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Insightful Analyses


Saroj Pachauri

HEAD COUNT: MEMOIRS OF A DEMOGRAPHER
By Ashish Bose
Penguin, Delhi, 2010, pp. 224, Rs. 450.00

VOLUME XXXV NUMBER 1 January 2011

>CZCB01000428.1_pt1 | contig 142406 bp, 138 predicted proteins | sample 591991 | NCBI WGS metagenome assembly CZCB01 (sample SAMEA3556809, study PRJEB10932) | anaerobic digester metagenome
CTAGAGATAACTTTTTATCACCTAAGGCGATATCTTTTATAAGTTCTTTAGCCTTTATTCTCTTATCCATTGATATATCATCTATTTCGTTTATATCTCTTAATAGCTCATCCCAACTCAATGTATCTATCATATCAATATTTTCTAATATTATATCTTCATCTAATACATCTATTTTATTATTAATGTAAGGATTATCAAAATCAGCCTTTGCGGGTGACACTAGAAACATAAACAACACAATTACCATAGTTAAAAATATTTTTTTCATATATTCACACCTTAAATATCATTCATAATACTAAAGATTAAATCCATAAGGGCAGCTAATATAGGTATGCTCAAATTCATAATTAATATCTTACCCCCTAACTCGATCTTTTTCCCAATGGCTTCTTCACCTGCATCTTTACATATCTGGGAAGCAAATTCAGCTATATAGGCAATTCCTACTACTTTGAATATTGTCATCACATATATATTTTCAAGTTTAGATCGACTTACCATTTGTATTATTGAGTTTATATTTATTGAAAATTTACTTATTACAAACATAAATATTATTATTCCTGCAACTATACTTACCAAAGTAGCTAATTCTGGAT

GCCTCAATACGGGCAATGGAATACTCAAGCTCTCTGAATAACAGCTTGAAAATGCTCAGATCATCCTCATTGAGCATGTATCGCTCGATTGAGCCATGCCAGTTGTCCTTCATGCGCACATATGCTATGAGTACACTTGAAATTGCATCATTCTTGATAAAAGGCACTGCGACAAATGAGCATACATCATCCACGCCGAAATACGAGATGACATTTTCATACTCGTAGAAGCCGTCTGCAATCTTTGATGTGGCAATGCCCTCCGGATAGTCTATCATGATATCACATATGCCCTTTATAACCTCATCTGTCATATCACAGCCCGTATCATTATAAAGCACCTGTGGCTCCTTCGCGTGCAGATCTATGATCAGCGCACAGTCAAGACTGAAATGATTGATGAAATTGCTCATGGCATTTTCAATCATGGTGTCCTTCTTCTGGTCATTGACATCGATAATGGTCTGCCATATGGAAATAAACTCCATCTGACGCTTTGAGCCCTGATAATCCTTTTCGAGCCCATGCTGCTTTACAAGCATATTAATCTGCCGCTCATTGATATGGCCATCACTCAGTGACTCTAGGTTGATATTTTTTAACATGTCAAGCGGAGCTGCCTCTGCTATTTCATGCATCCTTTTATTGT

This highly readable book provides a recent history of Indias population problem. It is not a demographic analysis as the title might suggest, but rather a collection of episodes that are woven into the authors own life experiences.   Ashish Bose, a renowned demographer, recounts, through the deft use of vignettes from his own experience, Indias contemporary history in the population and family planning field set within the larger political context. He relates with zeal his interactions with several political leaders, especially the NehruGandhi family. He also draws upon his interactions with other politicians and bureaucrats whom he treats with cynicism bordering on contempt.   An informal writing style sprinkled with humour and personal anecdotes lends zest to the narration. His visits to many countries, as a member of various delegations and a participant of a number of UN conferences are described at considerable length. The details of his narration makes these events come alive for the reader. The child like side of his character unfolds as he describes every moment of every event, remembering each meal that he enjoyed and each conversation that he had, in its minutest of detail. His frank, honest and candid exposition and his intimate knowledge of the events he relates are refreshingly insightful. While the description of his interactions with the various dignitaries that he met such as Imeldo Marcos and J.R.D Tata are interesting and informative, the stories about Prabhu Dayal, his malishwala, and Mother Teresa, are fascinating. His belief in sadhus and miracle men reveals a very personal side of the authors character, not known to many. Although it is not an autobiography, this book provides interesting glimpses of his professional and personal life.   These writings reveal that Ashish Bose truly believes in learning from the people. He believes that peoples have the answers to his questions. He has a passion for field research to obtain answers from the people and not remain confined within an ivory toweras is the case with most university scholars. This quality makes him stand apart from his peers.   The book reflects the authors ardent belief in democracy. Woven through the text is his utter contempt and disgust for the Emergency, the darkest period in Indias postpartition history; this theme recurs throughout the narrative. This book provides an insightful analysis of the countrys recent history, crafted by one of the brightest social scientist of Indias modern times. ...


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